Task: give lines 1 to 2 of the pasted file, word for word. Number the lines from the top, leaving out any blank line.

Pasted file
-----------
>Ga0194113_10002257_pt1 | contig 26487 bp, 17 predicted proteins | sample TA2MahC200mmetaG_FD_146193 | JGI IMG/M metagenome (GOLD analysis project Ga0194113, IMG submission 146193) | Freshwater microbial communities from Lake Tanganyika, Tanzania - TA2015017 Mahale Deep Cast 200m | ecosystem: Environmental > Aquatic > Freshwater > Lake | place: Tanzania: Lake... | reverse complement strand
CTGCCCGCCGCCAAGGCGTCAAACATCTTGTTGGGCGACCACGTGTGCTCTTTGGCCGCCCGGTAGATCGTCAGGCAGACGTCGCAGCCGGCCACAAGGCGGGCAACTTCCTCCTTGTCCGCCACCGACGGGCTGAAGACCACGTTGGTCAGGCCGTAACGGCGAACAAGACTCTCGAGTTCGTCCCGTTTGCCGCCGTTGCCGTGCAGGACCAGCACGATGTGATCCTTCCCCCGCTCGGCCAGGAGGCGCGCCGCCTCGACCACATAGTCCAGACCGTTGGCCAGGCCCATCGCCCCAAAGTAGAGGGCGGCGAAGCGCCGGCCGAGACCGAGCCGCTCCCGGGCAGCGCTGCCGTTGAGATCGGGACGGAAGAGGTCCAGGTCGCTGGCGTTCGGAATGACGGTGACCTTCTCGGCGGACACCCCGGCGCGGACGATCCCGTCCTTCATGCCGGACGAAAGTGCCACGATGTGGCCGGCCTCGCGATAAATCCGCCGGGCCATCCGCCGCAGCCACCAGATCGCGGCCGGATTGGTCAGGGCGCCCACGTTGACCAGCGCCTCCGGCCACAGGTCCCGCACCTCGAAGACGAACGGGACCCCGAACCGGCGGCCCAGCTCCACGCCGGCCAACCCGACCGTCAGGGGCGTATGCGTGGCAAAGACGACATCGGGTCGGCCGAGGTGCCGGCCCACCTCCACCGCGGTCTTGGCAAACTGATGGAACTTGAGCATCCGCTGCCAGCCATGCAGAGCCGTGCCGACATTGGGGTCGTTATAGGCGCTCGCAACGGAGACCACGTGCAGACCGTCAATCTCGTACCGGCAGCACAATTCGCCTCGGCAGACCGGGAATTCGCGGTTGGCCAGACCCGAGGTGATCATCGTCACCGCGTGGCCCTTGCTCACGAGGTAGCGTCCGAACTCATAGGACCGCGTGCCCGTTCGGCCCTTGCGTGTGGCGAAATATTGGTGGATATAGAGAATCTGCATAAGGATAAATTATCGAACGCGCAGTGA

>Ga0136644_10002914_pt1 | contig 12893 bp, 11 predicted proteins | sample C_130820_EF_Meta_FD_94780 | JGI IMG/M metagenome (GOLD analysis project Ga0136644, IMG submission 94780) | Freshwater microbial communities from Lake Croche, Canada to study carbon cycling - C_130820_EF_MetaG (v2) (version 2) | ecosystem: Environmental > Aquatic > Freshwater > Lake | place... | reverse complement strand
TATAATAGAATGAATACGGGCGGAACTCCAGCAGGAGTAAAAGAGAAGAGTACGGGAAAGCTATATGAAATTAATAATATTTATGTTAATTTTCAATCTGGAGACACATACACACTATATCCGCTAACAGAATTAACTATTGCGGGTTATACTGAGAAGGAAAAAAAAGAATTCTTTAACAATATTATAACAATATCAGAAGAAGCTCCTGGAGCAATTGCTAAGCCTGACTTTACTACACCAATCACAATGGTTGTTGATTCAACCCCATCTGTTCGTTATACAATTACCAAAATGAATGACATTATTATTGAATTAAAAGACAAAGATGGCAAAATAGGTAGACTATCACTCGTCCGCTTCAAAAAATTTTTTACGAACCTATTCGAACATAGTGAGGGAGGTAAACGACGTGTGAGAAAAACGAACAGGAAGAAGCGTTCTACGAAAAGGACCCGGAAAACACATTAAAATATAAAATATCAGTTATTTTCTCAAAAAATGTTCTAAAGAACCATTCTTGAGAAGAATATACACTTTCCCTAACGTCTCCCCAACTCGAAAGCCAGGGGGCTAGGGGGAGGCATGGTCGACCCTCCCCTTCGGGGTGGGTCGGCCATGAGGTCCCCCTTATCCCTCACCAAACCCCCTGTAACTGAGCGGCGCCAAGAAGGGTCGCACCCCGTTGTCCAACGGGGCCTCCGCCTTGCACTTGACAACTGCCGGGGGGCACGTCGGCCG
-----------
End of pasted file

>Ga0194113_10002257_pt1 | contig 26487 bp, 17 predicted proteins | sample TA2MahC200mmetaG_FD_146193 | JGI IMG/M metagenome (GOLD analysis project Ga0194113, IMG submission 146193) | Freshwater microbial communities from Lake Tanganyika, Tanzania - TA2015017 Mahale Deep Cast 200m | ecosystem: Environmental > Aquatic > Freshwater > Lake | place: Tanzania: Lake... | reverse complement strand
CTGCCCGCCGCCAAGGCGTCAAACATCTTGTTGGGCGACCACGTGTGCTCTTTGGCCGCCCGGTAGATCGTCAGGCAGACGTCGCAGCCGGCCACAAGGCGGGCAACTTCCTCCTTGTCCGCCACCGACGGGCTGAAGACCACGTTGGTCAGGCCGTAACGGCGAACAAGACTCTCGAGTTCGTCCCGTTTGCCGCCGTTGCCGTGCAGGACCAGCACGATGTGATCCTTCCCCCGCTCGGCCAGGAGGCGCGCCGCCTCGACCACATAGTCCAGACCGTTGGCCAGGCCCATCGCCCCAAAGTAGAGGGCGGCGAAGCGCCGGCCGAGACCGAGCCGCTCCCGGGCAGCGCTGCCGTTGAGATCGGGACGGAAGAGGTCCAGGTCGCTGGCGTTCGGAATGACGGTGACCTTCTCGGCGGACACCCCGGCGCGGACGATCCCGTCCTTCATGCCGGACGAAAGTGCCACGATGTGGCCGGCCTCGCGATAAATCCGCCGGGCCATCCGCCGCAGCCACCAGATCGCGGCCGGATTGGTCAGGGCGCCCACGTTGACCAGCGCCTCCGGCCACAGGTCCCGCACCTCGAAGACGAACGGGACCCCGAACCGGCGGCCCAGCTCCACGCCGGCCAACCCGACCGTCAGGGGCGTATGCGTGGCAAAGACGACATCGGGTCGGCCGAGGTGCCGGCCCACCTCCACCGCGGTCTTGGCAAACTGATGGAACTTGAGCATCCGCTGCCAGCCATGCAGAGCCGTGCCGACATTGGGGTCGTTATAGGCGCTCGCAACGGAGACCACGTGCAGACCGTCAATCTCGTACCGGCAGCACAATTCGCCTCGGCAGACCGGGAATTCGCGGTTGGCCAGACCCGAGGTGATCATCGTCACCGCGTGGCCCTTGCTCACGAGGTAGCGTCCGAACTCATAGGACCGCGTGCCCGTTCGGCCCTTGCGTGTGGCGAAATATTGGTGGATATAGAGAATCTGCATAAGGATAAATTATCGAACGCGCAGTGA